The tycoon turned to smile at Brad, but found that he had vacated his chair. Feeling a tug on the cuff of a pants-leg, he glanced down and saw the reporter staring up at him from beneath the glass-topped table with a sheepish grin on his face, resembling a monstrous and somewhat mortified guppy glimpsed through the top of an aquarium. Brad crept out from under the table and resumed his seat, wiping his brow with a handkerchief.
“Mr. Paco…er…I’m sure you must know what you’re doing…but did I just see the butler fire a cannon at that building?”
“Ah, I see the cause of your distress, now, Mr. Smilo. As a matter of fact, that building was condemned last year, and I bought the property for back taxes. I haven’t quite figured out what I’m going to do with it, so I’ve been tearing down the structure at my leisure.” The tycoon turned briefly to the butler. “You may limber up, Spurgeon.”
“Thank you, sir.”
“Now, Mr. Paco, if we can return to the interview, I wanted to focus on an astonishing meeting that was held recently among America's richest people - and what is even more astonishing: the fact that you were not included.”
“Mwahaha! *cough-cough*” [wiping tears of merriment from his eyes] Oh, I say, Mr. Smilo, you are a character, sir! I hope you won’t take offense at my observation that, certainly to you – and to most people, really – a few dozen billions of dollars must seem like great wealth, but, really, my dear fellow, men like Bill Gates and George Soros are upstarts, the merest arrivistes, compared to myself.”
“Nonetheless, sir, when billionaires foregather to plan something, it is, naturally, a matter of interest to my readers.”
“And what were these - *snicker* - titans of commerce proposing to do?”
“As far as we’ve been able to tell, they were talking about charity and need”.
“Then, Mr. Smilo, I should double the guard on the constitution and hang on to my wallet. Whenever the super-rich get together to talk about how they can ‘help’, they invariably mean to propose changes in public policy that will increase the tax burden on, and reduce the liberty of, the average citizen, while not materially touching their own net worth at all.”
“But if these people are smart enough to make billions of dollars, isn’t it likely that they may be smart enough to devise useful public policy?”
“Perhaps, Mr Smilo, you will recall a line from the excellent Orson Welles film, Citizen Kane: ‘Making a lot of money isn’t hard, if making a lot of money is all you want to do.” As long as these wealthy leftists are only interested in making money, they’re on sure ground. It’s when they begin to see themselves as something more than successful businessmen - when they start hallucinating about being philosopher kings – that the threat to our national patrimony becomes genuine and urgent. Warren Buffet is a supporter of Obama and an advocate of higher taxes; there is nothing self-evidently intelligent about either position – quite the opposite, really. Ted Turner is violently anti-Christian; what does he envision, soup kitchens for atheists?”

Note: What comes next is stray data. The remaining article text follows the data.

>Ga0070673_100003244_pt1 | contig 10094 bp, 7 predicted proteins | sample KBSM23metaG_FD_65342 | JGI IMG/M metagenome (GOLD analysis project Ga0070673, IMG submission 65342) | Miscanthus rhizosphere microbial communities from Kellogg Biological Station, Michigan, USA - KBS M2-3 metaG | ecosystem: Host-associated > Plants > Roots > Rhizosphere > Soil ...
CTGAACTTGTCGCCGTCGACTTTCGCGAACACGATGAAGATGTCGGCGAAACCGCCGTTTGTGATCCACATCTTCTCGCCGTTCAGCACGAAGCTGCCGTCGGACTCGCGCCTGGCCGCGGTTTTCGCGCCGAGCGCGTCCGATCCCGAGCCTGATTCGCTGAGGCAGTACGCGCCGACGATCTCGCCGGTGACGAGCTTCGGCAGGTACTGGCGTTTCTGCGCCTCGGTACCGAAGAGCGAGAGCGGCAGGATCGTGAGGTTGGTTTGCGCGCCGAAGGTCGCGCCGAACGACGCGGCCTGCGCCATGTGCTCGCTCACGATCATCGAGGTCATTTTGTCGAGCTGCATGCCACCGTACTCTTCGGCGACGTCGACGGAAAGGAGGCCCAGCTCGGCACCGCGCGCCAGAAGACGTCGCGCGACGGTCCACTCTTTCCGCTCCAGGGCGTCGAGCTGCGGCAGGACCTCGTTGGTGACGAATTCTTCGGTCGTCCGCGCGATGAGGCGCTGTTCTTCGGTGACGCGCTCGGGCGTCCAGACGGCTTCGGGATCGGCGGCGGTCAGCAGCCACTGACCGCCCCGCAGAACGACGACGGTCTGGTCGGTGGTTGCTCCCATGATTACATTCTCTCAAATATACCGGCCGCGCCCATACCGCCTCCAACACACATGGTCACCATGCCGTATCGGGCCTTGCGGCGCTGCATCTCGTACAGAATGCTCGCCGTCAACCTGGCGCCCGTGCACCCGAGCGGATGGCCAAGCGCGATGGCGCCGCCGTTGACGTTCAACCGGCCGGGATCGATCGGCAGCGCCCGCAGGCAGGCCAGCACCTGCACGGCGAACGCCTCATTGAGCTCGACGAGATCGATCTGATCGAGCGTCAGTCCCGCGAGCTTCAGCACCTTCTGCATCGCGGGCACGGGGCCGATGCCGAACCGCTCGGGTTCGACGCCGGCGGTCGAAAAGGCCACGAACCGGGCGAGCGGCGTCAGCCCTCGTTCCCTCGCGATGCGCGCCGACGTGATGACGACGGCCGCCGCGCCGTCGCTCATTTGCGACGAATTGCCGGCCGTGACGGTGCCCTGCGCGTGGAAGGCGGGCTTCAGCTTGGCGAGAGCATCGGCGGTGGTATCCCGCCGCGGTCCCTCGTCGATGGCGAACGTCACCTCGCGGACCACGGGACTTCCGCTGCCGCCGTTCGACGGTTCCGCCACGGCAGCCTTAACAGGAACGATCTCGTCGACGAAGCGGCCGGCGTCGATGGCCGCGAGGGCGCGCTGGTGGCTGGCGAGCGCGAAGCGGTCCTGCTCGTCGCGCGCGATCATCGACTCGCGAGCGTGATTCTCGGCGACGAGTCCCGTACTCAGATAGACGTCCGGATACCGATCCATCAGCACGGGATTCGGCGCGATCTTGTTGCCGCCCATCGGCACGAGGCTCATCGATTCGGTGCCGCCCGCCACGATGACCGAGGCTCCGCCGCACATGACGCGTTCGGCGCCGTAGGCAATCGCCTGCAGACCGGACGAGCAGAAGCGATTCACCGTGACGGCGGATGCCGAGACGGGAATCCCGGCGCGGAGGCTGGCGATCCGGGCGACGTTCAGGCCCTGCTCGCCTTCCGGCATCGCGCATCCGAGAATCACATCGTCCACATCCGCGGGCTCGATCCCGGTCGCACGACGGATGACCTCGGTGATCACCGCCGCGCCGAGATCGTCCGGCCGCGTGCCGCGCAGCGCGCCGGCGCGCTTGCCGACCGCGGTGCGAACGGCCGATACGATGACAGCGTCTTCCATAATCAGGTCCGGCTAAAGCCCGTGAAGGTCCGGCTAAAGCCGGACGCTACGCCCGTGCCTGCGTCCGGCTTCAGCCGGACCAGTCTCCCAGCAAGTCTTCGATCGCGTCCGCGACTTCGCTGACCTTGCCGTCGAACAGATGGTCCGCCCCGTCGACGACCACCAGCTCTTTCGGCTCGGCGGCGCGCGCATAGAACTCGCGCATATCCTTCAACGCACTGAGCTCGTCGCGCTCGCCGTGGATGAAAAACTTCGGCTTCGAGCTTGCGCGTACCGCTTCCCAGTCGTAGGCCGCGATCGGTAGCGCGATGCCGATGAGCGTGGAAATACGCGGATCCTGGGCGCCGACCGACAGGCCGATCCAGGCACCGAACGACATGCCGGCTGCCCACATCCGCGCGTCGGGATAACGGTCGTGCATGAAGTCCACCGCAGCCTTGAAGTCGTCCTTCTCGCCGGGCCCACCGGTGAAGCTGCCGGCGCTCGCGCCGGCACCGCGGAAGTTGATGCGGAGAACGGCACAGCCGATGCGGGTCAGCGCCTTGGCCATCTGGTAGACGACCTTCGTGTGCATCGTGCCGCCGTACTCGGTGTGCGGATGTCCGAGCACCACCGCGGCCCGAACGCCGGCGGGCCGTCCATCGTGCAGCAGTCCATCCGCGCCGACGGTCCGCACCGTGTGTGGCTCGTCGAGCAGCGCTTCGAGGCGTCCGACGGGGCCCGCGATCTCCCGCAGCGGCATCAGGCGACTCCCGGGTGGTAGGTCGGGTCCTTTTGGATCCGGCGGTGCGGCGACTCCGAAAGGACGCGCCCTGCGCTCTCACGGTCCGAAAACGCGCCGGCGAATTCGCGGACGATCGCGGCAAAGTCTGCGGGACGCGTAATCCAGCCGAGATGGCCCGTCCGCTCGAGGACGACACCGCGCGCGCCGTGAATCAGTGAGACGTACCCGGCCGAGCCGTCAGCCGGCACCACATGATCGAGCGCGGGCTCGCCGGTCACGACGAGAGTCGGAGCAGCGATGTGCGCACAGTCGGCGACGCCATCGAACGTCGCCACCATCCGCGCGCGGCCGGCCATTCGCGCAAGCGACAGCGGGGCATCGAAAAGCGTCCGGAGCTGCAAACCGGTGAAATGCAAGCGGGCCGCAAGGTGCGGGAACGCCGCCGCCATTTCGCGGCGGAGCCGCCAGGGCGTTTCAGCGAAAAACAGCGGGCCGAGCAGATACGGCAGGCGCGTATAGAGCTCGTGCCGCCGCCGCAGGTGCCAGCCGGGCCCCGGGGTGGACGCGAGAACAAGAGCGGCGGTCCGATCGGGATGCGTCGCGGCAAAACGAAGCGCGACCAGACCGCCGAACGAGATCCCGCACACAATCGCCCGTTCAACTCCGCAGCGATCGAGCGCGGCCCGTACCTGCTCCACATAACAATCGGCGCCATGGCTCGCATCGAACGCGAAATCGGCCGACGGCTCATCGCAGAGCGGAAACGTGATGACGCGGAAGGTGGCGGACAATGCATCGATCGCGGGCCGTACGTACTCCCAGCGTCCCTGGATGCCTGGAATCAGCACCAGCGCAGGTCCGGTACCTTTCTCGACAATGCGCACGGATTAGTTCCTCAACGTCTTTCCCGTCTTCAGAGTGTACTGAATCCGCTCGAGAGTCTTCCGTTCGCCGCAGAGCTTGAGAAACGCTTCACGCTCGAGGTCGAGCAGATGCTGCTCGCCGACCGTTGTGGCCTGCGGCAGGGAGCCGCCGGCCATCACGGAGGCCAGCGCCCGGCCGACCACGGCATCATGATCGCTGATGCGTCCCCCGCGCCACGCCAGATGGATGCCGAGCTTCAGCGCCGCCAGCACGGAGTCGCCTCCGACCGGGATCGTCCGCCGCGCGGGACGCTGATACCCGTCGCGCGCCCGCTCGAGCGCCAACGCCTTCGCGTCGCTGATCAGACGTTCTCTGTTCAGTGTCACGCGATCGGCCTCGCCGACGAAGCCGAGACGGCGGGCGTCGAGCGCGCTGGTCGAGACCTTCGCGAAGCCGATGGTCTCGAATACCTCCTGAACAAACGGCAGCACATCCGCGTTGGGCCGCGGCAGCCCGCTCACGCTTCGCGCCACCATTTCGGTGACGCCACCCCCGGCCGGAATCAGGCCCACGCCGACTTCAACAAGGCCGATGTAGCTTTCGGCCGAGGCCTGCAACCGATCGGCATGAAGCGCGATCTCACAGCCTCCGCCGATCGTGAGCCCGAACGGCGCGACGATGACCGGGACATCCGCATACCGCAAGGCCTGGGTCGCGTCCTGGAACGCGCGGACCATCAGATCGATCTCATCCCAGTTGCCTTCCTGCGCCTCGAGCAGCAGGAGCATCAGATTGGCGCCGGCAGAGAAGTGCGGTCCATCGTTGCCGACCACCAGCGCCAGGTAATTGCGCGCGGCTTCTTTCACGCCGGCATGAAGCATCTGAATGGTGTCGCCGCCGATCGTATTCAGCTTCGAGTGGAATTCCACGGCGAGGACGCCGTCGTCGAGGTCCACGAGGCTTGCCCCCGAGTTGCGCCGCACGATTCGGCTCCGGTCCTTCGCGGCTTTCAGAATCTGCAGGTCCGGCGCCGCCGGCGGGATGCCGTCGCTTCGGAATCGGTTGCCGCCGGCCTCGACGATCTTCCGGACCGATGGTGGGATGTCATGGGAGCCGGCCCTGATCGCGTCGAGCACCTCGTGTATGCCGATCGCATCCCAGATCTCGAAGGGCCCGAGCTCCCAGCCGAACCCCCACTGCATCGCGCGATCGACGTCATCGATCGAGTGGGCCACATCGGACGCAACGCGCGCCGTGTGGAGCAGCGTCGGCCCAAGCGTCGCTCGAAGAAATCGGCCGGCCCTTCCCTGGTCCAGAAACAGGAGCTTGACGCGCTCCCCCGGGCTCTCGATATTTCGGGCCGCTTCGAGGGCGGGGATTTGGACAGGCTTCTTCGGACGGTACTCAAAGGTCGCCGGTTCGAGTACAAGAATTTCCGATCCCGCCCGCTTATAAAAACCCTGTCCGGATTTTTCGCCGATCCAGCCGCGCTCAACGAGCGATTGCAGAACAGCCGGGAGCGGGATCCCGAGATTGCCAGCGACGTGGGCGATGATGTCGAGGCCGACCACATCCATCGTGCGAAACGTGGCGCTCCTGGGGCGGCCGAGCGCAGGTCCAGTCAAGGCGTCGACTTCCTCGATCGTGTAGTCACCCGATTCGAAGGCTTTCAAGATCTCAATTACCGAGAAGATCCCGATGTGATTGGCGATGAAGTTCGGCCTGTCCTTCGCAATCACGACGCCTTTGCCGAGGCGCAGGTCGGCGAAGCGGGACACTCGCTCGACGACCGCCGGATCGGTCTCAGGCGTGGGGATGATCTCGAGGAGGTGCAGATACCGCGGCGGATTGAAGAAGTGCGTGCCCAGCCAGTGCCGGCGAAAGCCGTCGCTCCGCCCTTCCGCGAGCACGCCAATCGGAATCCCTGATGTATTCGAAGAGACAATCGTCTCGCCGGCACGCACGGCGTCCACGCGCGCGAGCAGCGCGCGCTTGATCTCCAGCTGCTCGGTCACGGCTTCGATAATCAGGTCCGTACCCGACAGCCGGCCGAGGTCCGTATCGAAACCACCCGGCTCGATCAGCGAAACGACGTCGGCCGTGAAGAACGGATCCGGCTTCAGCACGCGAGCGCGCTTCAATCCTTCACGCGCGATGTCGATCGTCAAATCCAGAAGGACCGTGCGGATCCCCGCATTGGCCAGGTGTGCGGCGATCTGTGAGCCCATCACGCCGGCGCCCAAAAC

“I think, Mr. Paco, that they were discussing ways to put their own assets to work.”
“My boy, as eleemosynary as their actions may be, from time to time, none of these well-heeled do-gooders are going to jeopardize their own financial security by giving away an amount that would reduce their opulent lifestyles, or prohibit them from meddling in public policy – for the people’s own good, of course. With regard to this last point, I would entreat you to bear in mind that no one is more solicitous of the welfare and comfort of cattle than the rancher who intends ultimately to deliver them to the slaughterhouse.”
“Well, Mr. Paco, you’ve sure given me plenty to think about.”
“Splendid! Now, how would you like to join us for a little shooting?”
“Yes, Spurgeon and I are planning on spending an hour or so trying to blast the cornice off of yon building with a couple of Harris .50 caliber rifles. Join us, Mr. Smilo, and make it a threesome.”
“Ahm…you see…I’d love to, but I have a deadline to meet, so, I’ll just be on my way.”
“Some other time, then. You can find your way out, I’m sure. Spurgeon! The rhino guns, chop-chop! ”